Here’s a summary of the big prizes:

    Rolex Player of the Year
    Ryu and Park both ended up with 162 points in the points-based competition. Park started the week five points behind Ryu but made the up the difference with the five points she won for tying for sixth.

    It marks the first time the award has been shared since its inception in 1966.

    Ryu and Park join Inbee Park as the only South Koreans to win the award. Park won it in 2013.


    Vare Trophy
    Thompson won the award with a scoring average of 69.114. Sung Hyun Park finished second at 69.247. Park needed to finish at least nine shots ahead of Thompson at the CME Group Tour Championship to win the trophy.

    There were a record 12 players with scoring averages under 70.0 this year, besting the previous record of five, set last year.


    CME Globe $1 million prize
    Thompson entered the week first in the CME points reset, but it played out as a two-woman race on the final day. Park needed to finish ahead of Thompson in the CME Group Tour Championship to overtake her for the big money haul. Thompson tied for second in the tournament while Park tied for sixth.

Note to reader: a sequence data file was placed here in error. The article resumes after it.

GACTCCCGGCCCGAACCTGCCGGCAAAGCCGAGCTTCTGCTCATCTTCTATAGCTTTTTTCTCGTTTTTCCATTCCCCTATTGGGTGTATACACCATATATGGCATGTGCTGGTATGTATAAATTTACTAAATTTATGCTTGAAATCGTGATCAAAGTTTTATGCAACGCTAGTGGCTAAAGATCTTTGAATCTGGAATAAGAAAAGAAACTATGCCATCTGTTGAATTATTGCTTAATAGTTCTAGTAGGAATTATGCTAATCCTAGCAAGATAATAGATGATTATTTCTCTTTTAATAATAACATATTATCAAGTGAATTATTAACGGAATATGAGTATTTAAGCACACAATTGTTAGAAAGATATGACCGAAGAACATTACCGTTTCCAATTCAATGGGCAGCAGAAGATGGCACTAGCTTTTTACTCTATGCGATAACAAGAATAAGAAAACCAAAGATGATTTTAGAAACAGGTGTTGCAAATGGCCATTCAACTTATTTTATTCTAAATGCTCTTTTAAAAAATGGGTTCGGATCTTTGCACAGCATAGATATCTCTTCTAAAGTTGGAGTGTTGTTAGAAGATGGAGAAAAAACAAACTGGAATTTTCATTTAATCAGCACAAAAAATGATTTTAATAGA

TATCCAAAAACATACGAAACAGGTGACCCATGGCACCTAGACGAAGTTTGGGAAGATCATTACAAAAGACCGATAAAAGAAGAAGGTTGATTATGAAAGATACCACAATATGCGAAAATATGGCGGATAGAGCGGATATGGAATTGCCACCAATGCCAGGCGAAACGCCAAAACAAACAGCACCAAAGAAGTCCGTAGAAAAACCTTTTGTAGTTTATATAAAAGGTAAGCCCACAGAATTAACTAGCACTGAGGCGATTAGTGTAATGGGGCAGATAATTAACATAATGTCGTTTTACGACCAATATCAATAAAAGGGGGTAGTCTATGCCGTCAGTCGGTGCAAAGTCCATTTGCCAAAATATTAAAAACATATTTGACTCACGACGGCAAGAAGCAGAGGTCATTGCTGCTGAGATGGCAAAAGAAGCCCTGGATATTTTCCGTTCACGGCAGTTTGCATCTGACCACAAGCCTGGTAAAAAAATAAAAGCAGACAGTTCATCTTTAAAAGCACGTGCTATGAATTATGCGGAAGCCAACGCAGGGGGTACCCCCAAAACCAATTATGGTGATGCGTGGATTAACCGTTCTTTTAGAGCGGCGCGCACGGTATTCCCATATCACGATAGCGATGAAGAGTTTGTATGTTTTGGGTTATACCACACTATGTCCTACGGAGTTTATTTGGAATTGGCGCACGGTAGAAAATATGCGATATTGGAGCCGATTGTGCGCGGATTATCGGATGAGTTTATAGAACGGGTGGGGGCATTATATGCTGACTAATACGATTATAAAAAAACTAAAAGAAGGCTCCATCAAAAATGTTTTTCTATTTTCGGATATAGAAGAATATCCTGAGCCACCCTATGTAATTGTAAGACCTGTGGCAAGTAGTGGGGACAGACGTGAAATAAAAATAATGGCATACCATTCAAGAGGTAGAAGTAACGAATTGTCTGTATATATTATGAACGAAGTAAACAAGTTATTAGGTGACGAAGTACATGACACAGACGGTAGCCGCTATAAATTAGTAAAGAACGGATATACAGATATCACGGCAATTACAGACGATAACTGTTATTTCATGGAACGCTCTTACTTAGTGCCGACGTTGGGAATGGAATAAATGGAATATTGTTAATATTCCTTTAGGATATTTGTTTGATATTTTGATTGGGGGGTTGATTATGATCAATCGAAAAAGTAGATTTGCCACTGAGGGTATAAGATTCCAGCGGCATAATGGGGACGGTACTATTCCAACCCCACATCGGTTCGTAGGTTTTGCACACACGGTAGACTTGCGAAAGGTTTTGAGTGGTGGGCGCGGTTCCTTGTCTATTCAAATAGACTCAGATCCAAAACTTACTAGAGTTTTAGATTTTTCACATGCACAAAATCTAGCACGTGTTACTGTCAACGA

By winning the CME Group Tour Championship, Jutanugarn had a shot at the $1 million, but she needed Park to finish the tournament eighth or worse and Thompson to finish ninth or worse.


    LPGA money-winning title
    Park claimed the title with $2,335,883 in earnings. Ryu was second, with $1,981,593 in earnings.

    The tour saw a tour-record 17 players win $1 million or more this season, two more than did so last year.

    Ryu came into the week as the only player who could pass Park for the title, but Ryu needed to win to do so.


    Rolex world No. 1 ranking
    The top ranking was up for grabs at CME, with No. 1 Feng, No. 2 Sung Hyun Park and No. 3 So Yeon Ryu all within three hundredths of a ranking point. Even No. 4 Lexi Thompson had a chance to grab the top spot if she won, but in the end nobody could overtake Feng. Her reign will extend to a second straight week.


    Rolex Rookie of the Year
    Park ran away with the award with her U.S. Women’s Open and Canadian Pacific Women’s Open victories among her 11 top-10 finishes. She had the award locked up long before she arrived for the season-ending CME Group Tour Championship.

    Ko ends first winless season with T-16 at CME